Thursday, September 5, 2013

4.3.1: Example - Permutations

The purpose of the Permute iterator is to accept a range such as A..C and write out all possible permutations:


As always, we start with capturing and storing the state of the iteration, i.e. the permuation.

type permute struct {
    items []rune
    n     int
    atEnd bool

func Permute(items []rune) i.Forward {
    return &permute{items: items, n: 1, atEnd: false}

items[] and n are the state of the current permuation while atEnd indicates whether we've listed all possible permuations.

func (p *permute) Error() error {
    return nil

func (p *permute) Value() interface{} {
    return p.items

func (p *permute) AtEnd() bool {
    return p.atEnd

These three functions are very simple, very little to do here apart from the obvious.

func (per *permute) Next() error {
    var i int
    p := per.n
    for i = 1; i <= len(per.items) && math.Mod(float64(p), float64(i)) == 0; i++ {
        p /= i
    d := int(math.Mod(float64(p), float64(i)))
    j := len(per.items) - i
    if j < 0 {
        per.atEnd = true
        return nil

    copy(per.items[j+1:len(per.items)], reverse(per.items[j+1:len(per.items)]))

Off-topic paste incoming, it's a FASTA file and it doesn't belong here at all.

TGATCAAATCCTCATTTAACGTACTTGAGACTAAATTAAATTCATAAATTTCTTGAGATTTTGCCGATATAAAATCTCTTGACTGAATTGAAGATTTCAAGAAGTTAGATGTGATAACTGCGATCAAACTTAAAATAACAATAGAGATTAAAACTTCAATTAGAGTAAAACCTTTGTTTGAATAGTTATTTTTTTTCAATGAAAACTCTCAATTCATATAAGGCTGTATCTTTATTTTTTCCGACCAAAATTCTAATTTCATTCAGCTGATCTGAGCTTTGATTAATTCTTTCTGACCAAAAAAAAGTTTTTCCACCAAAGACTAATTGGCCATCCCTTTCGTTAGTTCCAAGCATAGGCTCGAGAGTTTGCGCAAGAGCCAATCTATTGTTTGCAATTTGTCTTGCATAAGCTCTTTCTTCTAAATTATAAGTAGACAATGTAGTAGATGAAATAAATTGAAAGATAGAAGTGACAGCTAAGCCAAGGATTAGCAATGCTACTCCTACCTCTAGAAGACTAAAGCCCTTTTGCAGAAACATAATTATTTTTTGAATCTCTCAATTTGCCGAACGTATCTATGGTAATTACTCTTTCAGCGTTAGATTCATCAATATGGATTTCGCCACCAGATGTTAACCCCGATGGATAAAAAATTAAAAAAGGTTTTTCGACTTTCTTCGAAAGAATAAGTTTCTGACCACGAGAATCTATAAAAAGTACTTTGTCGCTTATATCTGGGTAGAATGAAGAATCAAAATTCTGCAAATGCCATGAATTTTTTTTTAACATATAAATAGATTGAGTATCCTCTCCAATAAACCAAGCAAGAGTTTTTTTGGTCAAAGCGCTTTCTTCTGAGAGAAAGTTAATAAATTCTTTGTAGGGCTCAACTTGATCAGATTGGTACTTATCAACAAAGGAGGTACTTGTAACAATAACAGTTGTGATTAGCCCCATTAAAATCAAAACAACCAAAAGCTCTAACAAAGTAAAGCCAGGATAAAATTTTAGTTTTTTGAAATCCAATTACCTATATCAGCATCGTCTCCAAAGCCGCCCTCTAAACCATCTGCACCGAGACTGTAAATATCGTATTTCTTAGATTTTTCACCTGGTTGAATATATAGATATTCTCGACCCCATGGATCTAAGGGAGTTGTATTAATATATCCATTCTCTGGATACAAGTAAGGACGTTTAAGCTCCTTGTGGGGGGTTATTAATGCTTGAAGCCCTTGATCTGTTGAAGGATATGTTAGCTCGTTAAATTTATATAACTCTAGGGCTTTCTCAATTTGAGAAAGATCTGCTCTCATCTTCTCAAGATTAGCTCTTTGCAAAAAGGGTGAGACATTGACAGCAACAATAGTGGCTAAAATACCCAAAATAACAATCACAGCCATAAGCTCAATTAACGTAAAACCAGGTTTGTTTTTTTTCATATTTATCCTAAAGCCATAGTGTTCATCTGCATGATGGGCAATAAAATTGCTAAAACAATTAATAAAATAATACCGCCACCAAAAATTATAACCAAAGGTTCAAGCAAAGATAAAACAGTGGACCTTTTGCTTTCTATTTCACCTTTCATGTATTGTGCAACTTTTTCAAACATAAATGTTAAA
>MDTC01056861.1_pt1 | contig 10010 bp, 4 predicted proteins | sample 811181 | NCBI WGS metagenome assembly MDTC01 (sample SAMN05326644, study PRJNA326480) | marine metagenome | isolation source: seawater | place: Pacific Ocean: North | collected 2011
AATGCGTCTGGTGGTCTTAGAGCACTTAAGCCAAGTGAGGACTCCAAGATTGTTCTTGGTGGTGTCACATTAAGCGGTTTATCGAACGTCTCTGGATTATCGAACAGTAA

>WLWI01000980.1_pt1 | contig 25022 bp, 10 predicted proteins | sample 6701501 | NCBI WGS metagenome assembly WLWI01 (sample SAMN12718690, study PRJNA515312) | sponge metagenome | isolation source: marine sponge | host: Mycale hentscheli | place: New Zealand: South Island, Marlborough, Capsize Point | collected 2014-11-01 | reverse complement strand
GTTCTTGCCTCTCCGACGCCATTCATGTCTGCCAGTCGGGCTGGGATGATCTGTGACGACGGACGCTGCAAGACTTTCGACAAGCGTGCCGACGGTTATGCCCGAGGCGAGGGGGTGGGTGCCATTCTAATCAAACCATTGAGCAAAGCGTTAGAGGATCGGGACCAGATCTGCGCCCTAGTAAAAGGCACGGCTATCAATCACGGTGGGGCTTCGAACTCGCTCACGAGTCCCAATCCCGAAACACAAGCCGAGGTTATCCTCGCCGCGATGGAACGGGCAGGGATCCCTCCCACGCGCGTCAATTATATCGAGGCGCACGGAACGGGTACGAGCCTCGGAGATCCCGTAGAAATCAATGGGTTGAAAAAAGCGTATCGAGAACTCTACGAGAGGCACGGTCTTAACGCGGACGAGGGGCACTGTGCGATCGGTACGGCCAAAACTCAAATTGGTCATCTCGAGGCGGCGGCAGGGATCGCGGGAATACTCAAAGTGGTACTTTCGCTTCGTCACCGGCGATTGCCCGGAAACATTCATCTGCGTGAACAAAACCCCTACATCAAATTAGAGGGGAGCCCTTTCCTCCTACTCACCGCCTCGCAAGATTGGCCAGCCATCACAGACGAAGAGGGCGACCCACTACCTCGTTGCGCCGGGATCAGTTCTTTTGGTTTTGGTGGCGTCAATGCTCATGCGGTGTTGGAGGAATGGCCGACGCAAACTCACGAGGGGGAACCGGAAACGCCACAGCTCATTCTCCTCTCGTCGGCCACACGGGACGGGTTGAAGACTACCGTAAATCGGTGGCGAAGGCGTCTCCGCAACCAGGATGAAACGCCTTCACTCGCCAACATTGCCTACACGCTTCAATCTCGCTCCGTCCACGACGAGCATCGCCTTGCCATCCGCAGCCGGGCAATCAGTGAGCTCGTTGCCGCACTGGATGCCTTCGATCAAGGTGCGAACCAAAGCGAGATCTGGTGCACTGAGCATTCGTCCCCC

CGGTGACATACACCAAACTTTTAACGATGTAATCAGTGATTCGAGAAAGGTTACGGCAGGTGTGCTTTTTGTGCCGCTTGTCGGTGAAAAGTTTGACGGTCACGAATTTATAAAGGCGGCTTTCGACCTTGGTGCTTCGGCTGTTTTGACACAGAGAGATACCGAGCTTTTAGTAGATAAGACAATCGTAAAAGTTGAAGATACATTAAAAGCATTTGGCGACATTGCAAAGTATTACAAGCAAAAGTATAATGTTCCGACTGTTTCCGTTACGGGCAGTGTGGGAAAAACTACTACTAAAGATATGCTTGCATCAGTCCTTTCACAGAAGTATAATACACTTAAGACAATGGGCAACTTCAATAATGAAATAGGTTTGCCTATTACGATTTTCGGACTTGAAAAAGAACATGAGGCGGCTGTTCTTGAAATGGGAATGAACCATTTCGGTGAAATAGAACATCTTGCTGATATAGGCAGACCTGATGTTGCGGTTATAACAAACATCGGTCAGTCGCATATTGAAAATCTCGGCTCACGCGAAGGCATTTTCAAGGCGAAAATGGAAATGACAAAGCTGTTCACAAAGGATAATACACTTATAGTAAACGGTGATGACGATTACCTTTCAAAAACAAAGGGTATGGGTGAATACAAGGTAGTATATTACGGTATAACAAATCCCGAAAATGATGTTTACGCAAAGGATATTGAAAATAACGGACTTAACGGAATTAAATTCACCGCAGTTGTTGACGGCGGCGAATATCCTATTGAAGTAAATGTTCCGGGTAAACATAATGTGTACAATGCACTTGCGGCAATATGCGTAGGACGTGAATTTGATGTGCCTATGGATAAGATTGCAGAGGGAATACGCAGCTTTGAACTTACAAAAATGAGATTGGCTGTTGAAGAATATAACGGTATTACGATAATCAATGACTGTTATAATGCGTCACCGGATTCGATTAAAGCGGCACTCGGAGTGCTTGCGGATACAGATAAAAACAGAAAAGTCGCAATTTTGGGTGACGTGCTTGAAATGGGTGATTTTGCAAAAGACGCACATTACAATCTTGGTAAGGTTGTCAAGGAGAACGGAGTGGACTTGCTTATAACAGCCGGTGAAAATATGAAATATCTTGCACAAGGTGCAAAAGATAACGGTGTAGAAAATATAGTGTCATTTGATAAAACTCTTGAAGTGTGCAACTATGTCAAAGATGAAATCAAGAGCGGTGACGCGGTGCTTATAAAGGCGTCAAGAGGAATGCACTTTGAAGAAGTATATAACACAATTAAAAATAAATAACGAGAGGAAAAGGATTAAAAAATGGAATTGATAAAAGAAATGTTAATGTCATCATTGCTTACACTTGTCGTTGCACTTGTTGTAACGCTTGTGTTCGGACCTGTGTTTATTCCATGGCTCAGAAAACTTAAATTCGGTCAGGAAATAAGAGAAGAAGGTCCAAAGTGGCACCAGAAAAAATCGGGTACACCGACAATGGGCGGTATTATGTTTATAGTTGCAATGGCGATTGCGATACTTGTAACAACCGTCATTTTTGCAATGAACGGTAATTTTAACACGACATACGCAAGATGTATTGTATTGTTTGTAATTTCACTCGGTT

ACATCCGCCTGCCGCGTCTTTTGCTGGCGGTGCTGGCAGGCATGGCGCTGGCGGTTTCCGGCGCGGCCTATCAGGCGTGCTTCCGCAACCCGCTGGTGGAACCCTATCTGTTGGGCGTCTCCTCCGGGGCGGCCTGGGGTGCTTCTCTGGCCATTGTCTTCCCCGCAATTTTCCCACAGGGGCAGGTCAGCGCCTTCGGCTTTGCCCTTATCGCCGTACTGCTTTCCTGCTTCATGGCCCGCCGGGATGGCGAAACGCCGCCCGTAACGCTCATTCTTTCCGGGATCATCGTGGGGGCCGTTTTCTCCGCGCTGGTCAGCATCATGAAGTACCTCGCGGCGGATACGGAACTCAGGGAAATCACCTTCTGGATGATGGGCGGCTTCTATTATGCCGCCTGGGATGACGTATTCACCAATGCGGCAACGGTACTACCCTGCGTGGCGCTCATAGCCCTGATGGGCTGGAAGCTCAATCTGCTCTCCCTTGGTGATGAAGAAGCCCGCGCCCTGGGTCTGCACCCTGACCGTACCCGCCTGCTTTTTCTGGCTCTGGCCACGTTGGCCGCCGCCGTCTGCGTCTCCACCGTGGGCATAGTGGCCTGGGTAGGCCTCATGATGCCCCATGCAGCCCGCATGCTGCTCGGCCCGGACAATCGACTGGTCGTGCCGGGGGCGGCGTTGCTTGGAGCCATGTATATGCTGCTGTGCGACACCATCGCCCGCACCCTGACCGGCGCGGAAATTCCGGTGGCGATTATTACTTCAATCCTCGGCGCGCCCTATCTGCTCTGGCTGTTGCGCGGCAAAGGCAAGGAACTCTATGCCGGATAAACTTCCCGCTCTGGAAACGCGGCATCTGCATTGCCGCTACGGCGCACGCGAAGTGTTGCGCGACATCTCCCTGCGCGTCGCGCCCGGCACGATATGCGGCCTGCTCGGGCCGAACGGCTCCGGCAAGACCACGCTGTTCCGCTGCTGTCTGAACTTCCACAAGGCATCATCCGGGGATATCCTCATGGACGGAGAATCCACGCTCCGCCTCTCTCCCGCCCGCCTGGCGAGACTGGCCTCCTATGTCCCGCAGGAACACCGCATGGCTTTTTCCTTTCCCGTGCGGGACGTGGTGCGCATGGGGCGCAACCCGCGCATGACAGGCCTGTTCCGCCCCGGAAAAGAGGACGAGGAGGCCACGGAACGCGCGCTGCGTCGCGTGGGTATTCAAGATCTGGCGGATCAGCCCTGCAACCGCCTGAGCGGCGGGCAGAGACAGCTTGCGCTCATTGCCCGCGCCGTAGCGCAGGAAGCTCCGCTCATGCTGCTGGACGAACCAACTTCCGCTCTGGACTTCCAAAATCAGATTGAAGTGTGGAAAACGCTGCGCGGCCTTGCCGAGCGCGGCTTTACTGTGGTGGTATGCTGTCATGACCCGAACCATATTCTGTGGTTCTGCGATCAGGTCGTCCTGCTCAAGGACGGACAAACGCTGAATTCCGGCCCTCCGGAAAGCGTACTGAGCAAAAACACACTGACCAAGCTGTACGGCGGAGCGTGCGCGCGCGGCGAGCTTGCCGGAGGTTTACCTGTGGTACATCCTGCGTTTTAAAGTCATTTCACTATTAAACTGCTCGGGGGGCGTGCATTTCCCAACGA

per.items[j], per.items[j+d] = per.items[j+d], per.items[j]
    return nil

Next() is where the generation of the next permutation occurs, and if the three before were to simple, this one is to clever by far. The idea is to go through the permuations from the last element to the first, such as:


The first element is held fixed while we go through all permuations of the other elements. Once we are done, we swap the first and second element and go through the process again. If nothing else, it is a very efficient use of modular mathematics and vectors.

func reverse(in []rune) []rune {
    out := make([]rune, len(in))
    for i, v := range in {
        out[len(out)-i-1] = v
    return out

reverse() is a helper that Next() uses to copy one slice to another, reversing the order in the process.

func generate(from, to rune) []rune {
    list := make([]rune, 0, to-from+1)
    for itr := iutil.Range(int(from), int(to)+1); !itr.AtEnd(); itr.Next() {
        list = append(list, rune(itr.Int()))
    return list

generate() accepts paramters such as 'A', 'D' and returns a slice such as 'A','B','C','D'. It utilizes i.Range to generate an integer interval such as [63, 67) that is used to generate the rune slice.

    Permute(generate(from, to)),
    func(itr i.Iterator) bool {
        r, _ := itr.Value().([]rune)
        return true

The useage is the same as we've used to before, simply iterator through all possible permuations and print them out.
Get the source at GitHub.